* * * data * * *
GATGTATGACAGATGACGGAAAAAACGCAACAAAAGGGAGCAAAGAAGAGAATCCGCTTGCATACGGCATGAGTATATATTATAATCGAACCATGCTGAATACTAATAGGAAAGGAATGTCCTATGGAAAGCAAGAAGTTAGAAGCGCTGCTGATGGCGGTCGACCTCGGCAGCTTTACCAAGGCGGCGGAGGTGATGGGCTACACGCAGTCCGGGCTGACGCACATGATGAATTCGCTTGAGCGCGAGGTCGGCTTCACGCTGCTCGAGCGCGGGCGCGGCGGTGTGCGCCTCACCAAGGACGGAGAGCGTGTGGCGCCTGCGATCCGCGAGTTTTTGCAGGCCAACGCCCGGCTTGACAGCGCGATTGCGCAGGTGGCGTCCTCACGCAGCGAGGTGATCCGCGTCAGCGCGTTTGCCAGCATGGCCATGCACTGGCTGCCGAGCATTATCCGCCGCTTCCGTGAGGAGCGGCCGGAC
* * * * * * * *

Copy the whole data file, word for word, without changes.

GATGTATGACAGATGACGGAAAAAACGCAACAAAAGGGAGCAAAGAAGAGAATCCGCTTGCATACGGCATGAGTATATATTATAATCGAACCATGCTGAATACTAATAGGAAAGGAATGTCCTATGGAAAGCAAGAAGTTAGAAGCGCTGCTGATGGCGGTCGACCTCGGCAGCTTTACCAAGGCGGCGGAGGTGATGGGCTACACGCAGTCCGGGCTGACGCACATGATGAATTCGCTTGAGCGCGAGGTCGGCTTCACGCTGCTCGAGCGCGGGCGCGGCGGTGTGCGCCTCACCAAGGACGGAGAGCGTGTGGCGCCTGCGATCCGCGAGTTTTTGCAGGCCAACGCCCGGCTTGACAGCGCGATTGCGCAGGTGGCGTCCTCACGCAGCGAGGTGATCCGCGTCAGCGCGTTTGCCAGCATGGCCATGCACTGGCTGCCGAGCATTATCCGCCGCTTCCGTGAGGAGCGGCCGGAC